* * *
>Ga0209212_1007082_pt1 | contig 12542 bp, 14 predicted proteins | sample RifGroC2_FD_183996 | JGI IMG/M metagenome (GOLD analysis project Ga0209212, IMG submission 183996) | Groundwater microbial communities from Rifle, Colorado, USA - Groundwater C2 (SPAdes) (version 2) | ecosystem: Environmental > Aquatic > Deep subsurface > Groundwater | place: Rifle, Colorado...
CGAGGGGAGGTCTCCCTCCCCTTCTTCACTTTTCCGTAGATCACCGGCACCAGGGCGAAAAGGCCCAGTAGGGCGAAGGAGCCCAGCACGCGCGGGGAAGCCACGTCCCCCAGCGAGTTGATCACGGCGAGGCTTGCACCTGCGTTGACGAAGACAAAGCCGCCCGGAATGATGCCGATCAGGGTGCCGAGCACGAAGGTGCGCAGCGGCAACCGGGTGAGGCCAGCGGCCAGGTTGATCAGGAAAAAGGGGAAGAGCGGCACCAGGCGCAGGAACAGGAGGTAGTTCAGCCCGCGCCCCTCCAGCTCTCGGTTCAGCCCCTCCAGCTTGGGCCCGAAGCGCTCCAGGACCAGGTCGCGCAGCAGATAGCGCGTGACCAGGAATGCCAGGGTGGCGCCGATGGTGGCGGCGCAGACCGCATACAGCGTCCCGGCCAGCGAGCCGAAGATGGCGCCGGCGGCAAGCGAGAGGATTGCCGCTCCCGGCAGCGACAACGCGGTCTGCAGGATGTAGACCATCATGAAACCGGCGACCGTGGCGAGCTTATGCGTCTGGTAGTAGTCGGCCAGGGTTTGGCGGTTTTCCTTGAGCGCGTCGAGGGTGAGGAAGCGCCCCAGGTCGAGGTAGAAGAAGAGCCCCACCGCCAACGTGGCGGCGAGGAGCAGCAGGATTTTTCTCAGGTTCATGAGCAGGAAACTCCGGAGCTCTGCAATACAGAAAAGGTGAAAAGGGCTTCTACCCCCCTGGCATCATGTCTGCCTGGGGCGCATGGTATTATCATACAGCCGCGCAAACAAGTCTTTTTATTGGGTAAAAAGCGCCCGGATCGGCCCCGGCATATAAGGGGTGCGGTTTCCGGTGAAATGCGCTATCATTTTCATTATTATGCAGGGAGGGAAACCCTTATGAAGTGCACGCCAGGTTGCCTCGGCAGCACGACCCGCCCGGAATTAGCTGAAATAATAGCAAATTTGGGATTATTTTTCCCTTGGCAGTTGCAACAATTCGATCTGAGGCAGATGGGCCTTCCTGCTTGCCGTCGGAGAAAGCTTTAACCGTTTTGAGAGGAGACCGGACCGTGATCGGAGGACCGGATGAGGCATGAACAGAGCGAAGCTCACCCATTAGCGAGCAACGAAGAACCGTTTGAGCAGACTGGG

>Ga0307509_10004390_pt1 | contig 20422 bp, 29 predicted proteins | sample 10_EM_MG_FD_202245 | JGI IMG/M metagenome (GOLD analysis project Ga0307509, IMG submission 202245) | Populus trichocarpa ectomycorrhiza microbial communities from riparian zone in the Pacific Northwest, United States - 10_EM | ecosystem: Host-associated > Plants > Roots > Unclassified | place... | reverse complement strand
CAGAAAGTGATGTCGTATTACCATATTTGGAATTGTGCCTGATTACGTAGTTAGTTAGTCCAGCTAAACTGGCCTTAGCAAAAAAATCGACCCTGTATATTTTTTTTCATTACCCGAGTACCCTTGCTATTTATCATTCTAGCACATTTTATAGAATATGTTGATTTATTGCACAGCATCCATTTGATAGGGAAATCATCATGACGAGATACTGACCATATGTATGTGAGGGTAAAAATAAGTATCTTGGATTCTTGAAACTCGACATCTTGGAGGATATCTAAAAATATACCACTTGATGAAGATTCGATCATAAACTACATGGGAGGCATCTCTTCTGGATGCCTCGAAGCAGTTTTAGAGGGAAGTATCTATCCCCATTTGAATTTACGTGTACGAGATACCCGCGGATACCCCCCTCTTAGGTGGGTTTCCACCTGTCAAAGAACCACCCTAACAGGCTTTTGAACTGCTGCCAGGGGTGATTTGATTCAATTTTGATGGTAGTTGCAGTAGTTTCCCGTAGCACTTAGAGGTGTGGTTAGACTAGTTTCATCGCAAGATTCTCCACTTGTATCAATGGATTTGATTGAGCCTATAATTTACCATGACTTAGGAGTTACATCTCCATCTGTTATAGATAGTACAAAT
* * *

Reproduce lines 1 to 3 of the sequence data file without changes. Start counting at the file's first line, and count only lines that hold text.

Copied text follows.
>Ga0209212_1007082_pt1 | contig 12542 bp, 14 predicted proteins | sample RifGroC2_FD_183996 | JGI IMG/M metagenome (GOLD analysis project Ga0209212, IMG submission 183996) | Groundwater microbial communities from Rifle, Colorado, USA - Groundwater C2 (SPAdes) (version 2) | ecosystem: Environmental > Aquatic > Deep subsurface > Groundwater | place: Rifle, Colorado...
CGAGGGGAGGTCTCCCTCCCCTTCTTCACTTTTCCGTAGATCACCGGCACCAGGGCGAAAAGGCCCAGTAGGGCGAAGGAGCCCAGCACGCGCGGGGAAGCCACGTCCCCCAGCGAGTTGATCACGGCGAGGCTTGCACCTGCGTTGACGAAGACAAAGCCGCCCGGAATGATGCCGATCAGGGTGCCGAGCACGAAGGTGCGCAGCGGCAACCGGGTGAGGCCAGCGGCCAGGTTGATCAGGAAAAAGGGGAAGAGCGGCACCAGGCGCAGGAACAGGAGGTAGTTCAGCCCGCGCCCCTCCAGCTCTCGGTTCAGCCCCTCCAGCTTGGGCCCGAAGCGCTCCAGGACCAGGTCGCGCAGCAGATAGCGCGTGACCAGGAATGCCAGGGTGGCGCCGATGGTGGCGGCGCAGACCGCATACAGCGTCCCGGCCAGCGAGCCGAAGATGGCGCCGGCGGCAAGCGAGAGGATTGCCGCTCCCGGCAGCGACAACGCGGTCTGCAGGATGTAGACCATCATGAAACCGGCGACCGTGGCGAGCTTATGCGTCTGGTAGTAGTCGGCCAGGGTTTGGCGGTTTTCCTTGAGCGCGTCGAGGGTGAGGAAGCGCCCCAGGTCGAGGTAGAAGAAGAGCCCCACCGCCAACGTGGCGGCGAGGAGCAGCAGGATTTTTCTCAGGTTCATGAGCAGGAAACTCCGGAGCTCTGCAATACAGAAAAGGTGAAAAGGGCTTCTACCCCCCTGGCATCATGTCTGCCTGGGGCGCATGGTATTATCATACAGCCGCGCAAACAAGTCTTTTTATTGGGTAAAAAGCGCCCGGATCGGCCCCGGCATATAAGGGGTGCGGTTTCCGGTGAAATGCGCTATCATTTTCATTATTATGCAGGGAGGGAAACCCTTATGAAGTGCACGCCAGGTTGCCTCGGCAGCACGACCCGCCCGGAATTAGCTGAAATAATAGCAAATTTGGGATTATTTTTCCCTTGGCAGTTGCAACAATTCGATCTGAGGCAGATGGGCCTTCCTGCTTGCCGTCGGAGAAAGCTTTAACCGTTTTGAGAGGAGACCGGACCGTGATCGGAGGACCGGATGAGGCATGAACAGAGCGAAGCTCACCCATTAGCGAGCAACGAAGAACCGTTTGAGCAGACTGGG

>Ga0307509_10004390_pt1 | contig 20422 bp, 29 predicted proteins | sample 10_EM_MG_FD_202245 | JGI IMG/M metagenome (GOLD analysis project Ga0307509, IMG submission 202245) | Populus trichocarpa ectomycorrhiza microbial communities from riparian zone in the Pacific Northwest, United States - 10_EM | ecosystem: Host-associated > Plants > Roots > Unclassified | place... | reverse complement strand